The late Ishinomori Shotaro was famous as the author of A Manga Introduction to the Japanese Economy. He was also widely know abroad thanks to the English translation of the same work. Ironically, however, the success of this work has actually given rise to misunderstandings about the nature of Japanese manga.
Several years ago I was visited by a newspaper reporter from a certain developed nation in Europe who wished to discuss Japan’s thriving manga culture. The reporter’s first words to me were, “Japanese manga can be divided into three categories, economic manga, erotic manga, and violent manga. “This comment came as quite a surprise to me and I was sad to think that Europeans had such a distorted view of Japanese manga. Like the proverbial troupe of blind men who try in vain to identify the elephant, it struck me that Europeans had no concept of Japanese manga as a whole.
Needless to say, there is no such tripartite division of Japanese manga. In terms of content alone there are many other genres of manga, including sports manga, romance manga, literary manga, historical and joke manga. While there is such a thing as erotic manga, there are no established genres devoted specifically to economics or violence. As for violence, the difference is only a cultural one (Japan has a lower incidence of violent crime than the United States and Europe), and “economic manga” are just one part of the larger genre of ‘information manga” (also known as expository or textbook manga). Moreover, these information manga are not regarded very highly among manga.
Information manga exploiting the illustrative function of the manga form to serve as study aids for children have existed since before the Second World War. With the extraordinary development of manga as an expressive form during the 1970s, so-called “academic manga” began to appear in general magazines mostly read by businessmen. They do not necessarily have a narrative structure, but the protagonists are shown applying themselves to the study of the origins of and various anecdotes about food, liquor and annual festivals.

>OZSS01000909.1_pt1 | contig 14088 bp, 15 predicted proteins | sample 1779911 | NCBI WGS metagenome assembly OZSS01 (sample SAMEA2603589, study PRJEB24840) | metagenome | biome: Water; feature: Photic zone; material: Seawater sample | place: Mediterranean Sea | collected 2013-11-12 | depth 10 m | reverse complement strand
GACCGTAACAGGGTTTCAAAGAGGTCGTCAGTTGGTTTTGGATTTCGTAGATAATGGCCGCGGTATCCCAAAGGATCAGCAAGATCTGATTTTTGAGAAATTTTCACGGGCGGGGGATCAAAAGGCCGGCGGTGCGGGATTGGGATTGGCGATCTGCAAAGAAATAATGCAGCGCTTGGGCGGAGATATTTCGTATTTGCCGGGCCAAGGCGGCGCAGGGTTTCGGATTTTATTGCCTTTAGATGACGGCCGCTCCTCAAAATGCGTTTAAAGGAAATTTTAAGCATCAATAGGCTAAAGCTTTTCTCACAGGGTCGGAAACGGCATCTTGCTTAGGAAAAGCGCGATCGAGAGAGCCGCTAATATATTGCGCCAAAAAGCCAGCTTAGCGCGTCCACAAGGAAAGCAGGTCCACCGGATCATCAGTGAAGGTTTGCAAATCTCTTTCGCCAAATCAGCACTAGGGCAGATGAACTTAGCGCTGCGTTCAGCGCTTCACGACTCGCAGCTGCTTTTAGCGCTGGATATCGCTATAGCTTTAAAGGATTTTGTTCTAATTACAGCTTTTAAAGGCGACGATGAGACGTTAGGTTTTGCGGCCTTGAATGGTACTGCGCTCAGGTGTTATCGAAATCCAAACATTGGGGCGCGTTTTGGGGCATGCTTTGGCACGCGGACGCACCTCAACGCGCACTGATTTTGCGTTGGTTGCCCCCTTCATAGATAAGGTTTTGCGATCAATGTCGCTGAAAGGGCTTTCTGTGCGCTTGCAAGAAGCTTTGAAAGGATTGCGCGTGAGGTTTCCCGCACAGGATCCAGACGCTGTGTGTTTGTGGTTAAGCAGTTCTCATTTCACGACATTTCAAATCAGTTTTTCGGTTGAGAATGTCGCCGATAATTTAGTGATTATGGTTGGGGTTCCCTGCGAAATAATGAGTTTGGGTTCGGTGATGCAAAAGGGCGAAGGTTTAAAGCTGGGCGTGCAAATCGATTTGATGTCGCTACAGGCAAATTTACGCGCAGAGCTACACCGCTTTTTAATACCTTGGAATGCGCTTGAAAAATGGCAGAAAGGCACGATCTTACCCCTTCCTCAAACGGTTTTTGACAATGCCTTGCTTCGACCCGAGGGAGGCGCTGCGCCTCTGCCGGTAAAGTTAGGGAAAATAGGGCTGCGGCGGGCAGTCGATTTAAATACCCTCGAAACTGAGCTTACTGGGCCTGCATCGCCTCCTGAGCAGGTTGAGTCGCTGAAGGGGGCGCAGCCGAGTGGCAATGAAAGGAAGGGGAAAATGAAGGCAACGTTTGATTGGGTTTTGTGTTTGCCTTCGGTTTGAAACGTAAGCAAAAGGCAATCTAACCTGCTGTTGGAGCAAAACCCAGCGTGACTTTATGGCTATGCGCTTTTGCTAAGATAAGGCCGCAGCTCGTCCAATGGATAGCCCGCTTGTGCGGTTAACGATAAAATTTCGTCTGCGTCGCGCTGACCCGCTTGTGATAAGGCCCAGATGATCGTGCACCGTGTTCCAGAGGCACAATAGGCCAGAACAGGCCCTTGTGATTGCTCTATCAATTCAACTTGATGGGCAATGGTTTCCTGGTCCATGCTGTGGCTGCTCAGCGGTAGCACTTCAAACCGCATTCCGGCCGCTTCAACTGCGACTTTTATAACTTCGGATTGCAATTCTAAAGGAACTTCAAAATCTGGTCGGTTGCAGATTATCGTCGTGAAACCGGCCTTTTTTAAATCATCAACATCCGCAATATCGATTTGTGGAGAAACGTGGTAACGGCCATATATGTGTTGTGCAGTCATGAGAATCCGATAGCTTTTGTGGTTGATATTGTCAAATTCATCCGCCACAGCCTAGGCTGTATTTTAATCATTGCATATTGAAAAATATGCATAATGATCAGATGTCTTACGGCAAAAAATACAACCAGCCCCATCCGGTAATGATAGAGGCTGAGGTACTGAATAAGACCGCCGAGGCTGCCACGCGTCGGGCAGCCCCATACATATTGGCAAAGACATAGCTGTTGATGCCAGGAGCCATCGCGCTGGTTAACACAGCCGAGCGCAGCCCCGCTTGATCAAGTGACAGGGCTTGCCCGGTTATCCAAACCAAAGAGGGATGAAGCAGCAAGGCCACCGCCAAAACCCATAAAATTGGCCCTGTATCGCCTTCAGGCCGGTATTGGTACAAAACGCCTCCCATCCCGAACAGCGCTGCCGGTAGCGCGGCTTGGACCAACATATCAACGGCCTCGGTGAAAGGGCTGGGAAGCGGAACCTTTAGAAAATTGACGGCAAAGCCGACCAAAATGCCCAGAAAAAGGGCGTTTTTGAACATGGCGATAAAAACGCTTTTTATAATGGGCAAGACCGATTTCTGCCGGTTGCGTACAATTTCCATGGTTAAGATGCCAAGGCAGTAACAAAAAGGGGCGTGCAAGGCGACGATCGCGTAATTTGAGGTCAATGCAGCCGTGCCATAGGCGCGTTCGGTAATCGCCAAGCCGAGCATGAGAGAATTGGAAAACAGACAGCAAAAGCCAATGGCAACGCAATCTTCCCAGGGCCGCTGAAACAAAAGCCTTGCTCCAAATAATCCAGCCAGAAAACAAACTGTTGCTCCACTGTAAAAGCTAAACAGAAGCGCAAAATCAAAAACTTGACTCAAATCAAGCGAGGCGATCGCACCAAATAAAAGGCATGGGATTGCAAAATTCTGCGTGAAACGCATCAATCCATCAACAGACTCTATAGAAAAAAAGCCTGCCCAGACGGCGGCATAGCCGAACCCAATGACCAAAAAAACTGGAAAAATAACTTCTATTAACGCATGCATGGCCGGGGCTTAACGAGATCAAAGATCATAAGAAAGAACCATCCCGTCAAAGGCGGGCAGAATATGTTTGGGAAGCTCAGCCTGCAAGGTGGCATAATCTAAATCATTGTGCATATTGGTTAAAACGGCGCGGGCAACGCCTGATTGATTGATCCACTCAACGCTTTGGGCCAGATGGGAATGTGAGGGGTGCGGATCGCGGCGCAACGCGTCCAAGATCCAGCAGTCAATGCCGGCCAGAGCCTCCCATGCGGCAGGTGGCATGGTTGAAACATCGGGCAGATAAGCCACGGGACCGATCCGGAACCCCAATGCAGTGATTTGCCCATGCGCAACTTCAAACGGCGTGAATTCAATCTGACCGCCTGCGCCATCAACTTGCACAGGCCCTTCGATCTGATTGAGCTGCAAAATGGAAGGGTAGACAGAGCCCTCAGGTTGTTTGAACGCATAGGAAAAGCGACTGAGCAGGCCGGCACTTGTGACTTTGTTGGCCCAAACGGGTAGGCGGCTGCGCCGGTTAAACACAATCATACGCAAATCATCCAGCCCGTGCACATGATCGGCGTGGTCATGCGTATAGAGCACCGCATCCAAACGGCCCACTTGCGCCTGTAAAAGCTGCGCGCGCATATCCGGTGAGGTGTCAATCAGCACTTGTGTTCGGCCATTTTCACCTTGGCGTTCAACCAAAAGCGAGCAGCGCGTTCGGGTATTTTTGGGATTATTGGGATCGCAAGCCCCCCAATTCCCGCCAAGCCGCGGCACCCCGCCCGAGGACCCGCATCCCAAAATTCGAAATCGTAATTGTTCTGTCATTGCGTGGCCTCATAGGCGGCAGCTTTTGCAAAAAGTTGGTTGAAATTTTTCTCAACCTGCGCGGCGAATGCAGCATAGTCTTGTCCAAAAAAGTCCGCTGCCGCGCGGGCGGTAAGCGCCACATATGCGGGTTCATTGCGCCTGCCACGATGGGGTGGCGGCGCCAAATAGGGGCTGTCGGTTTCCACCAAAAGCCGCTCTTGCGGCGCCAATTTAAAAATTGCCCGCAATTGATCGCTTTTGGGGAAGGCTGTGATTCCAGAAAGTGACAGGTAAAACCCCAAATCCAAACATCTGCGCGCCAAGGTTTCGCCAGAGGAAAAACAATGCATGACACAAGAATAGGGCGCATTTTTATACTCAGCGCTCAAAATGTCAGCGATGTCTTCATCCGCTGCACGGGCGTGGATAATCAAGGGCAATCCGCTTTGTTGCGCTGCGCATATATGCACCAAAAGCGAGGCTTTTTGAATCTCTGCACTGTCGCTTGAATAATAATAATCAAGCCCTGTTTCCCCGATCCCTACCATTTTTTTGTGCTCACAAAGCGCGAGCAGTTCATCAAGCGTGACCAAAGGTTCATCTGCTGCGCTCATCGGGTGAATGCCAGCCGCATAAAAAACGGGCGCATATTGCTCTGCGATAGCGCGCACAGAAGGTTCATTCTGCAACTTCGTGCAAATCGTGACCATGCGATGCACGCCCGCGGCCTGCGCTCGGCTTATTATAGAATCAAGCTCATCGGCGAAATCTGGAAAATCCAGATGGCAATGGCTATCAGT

It was in this context that A Manga Introduction to the Japanese Economy appeared in 1986. Unlike most manga in Japan, this work was released not in serialization but in book form from the start. Nonetheless, its three volumes sold a million copies, and it was even read by people born before the war. In this way even those who had previously shown no interest in manga and who did not belong to the so-called “manga generation” were compelled to recognize the expressive power of the manga form.
This led to the appearance of ever more manga dealing with subject matter such as history, science, and classical literature. At the same time, manga even began to be employed as a public relations tool by governmental agencies. As a whole this new category of manga began to be referred to as “information manga,” “expository manga,” or “textbook manga.” In some cases, they were referred to, with some measure of irony, as “educational manga for grown-ups.”